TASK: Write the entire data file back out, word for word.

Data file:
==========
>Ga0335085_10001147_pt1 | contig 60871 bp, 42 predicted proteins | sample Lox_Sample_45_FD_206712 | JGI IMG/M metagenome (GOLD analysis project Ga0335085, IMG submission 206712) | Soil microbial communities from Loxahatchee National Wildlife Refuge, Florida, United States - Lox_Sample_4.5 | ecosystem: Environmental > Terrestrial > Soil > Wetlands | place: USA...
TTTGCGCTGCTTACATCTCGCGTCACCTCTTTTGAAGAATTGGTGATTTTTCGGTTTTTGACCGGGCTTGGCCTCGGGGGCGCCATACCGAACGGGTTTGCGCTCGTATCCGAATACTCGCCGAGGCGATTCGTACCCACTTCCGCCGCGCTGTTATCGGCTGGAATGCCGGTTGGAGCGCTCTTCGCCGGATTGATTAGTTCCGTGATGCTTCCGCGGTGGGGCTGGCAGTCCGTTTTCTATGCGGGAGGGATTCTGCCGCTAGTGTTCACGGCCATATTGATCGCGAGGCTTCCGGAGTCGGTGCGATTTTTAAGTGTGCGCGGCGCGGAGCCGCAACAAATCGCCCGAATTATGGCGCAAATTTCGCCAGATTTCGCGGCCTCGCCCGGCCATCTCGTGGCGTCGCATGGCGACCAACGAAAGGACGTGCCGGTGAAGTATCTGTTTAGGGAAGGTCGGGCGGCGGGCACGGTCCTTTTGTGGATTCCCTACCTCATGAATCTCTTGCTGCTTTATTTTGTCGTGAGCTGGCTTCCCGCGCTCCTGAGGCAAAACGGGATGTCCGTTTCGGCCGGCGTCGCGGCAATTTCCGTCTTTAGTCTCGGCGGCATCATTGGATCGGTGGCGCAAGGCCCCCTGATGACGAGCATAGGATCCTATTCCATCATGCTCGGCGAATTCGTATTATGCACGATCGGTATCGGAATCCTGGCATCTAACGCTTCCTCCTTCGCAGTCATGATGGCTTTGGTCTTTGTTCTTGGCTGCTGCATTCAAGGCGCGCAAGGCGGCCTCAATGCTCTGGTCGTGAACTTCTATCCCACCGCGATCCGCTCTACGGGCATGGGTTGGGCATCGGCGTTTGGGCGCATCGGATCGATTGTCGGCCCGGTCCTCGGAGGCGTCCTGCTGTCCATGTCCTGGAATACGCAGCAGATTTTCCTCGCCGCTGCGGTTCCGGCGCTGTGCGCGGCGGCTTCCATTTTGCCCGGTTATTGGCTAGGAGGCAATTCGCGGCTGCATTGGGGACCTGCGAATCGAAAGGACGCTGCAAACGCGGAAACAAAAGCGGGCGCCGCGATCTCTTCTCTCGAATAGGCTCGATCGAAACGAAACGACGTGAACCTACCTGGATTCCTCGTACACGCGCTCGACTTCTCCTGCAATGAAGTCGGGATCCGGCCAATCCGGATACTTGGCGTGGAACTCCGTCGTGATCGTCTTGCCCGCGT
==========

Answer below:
>Ga0335085_10001147_pt1 | contig 60871 bp, 42 predicted proteins | sample Lox_Sample_45_FD_206712 | JGI IMG/M metagenome (GOLD analysis project Ga0335085, IMG submission 206712) | Soil microbial communities from Loxahatchee National Wildlife Refuge, Florida, United States - Lox_Sample_4.5 | ecosystem: Environmental > Terrestrial > Soil > Wetlands | place: USA...
TTTGCGCTGCTTACATCTCGCGTCACCTCTTTTGAAGAATTGGTGATTTTTCGGTTTTTGACCGGGCTTGGCCTCGGGGGCGCCATACCGAACGGGTTTGCGCTCGTATCCGAATACTCGCCGAGGCGATTCGTACCCACTTCCGCCGCGCTGTTATCGGCTGGAATGCCGGTTGGAGCGCTCTTCGCCGGATTGATTAGTTCCGTGATGCTTCCGCGGTGGGGCTGGCAGTCCGTTTTCTATGCGGGAGGGATTCTGCCGCTAGTGTTCACGGCCATATTGATCGCGAGGCTTCCGGAGTCGGTGCGATTTTTAAGTGTGCGCGGCGCGGAGCCGCAACAAATCGCCCGAATTATGGCGCAAATTTCGCCAGATTTCGCGGCCTCGCCCGGCCATCTCGTGGCGTCGCATGGCGACCAACGAAAGGACGTGCCGGTGAAGTATCTGTTTAGGGAAGGTCGGGCGGCGGGCACGGTCCTTTTGTGGATTCCCTACCTCATGAATCTCTTGCTGCTTTATTTTGTCGTGAGCTGGCTTCCCGCGCTCCTGAGGCAAAACGGGATGTCCGTTTCGGCCGGCGTCGCGGCAATTTCCGTCTTTAGTCTCGGCGGCATCATTGGATCGGTGGCGCAAGGCCCCCTGATGACGAGCATAGGATCCTATTCCATCATGCTCGGCGAATTCGTATTATGCACGATCGGTATCGGAATCCTGGCATCTAACGCTTCCTCCTTCGCAGTCATGATGGCTTTGGTCTTTGTTCTTGGCTGCTGCATTCAAGGCGCGCAAGGCGGCCTCAATGCTCTGGTCGTGAACTTCTATCCCACCGCGATCCGCTCTACGGGCATGGGTTGGGCATCGGCGTTTGGGCGCATCGGATCGATTGTCGGCCCGGTCCTCGGAGGCGTCCTGCTGTCCATGTCCTGGAATACGCAGCAGATTTTCCTCGCCGCTGCGGTTCCGGCGCTGTGCGCGGCGGCTTCCATTTTGCCCGGTTATTGGCTAGGAGGCAATTCGCGGCTGCATTGGGGACCTGCGAATCGAAAGGACGCTGCAAACGCGGAAACAAAAGCGGGCGCCGCGATCTCTTCTCTCGAATAGGCTCGATCGAAACGAAACGACGTGAACCTACCTGGATTCCTCGTACACGCGCTCGACTTCTCCTGCAATGAAGTCGGGATCCGGCCAATCCGGATACTTGGCGTGGAACTCCGTCGTGATCGTCTTGCCCGCGT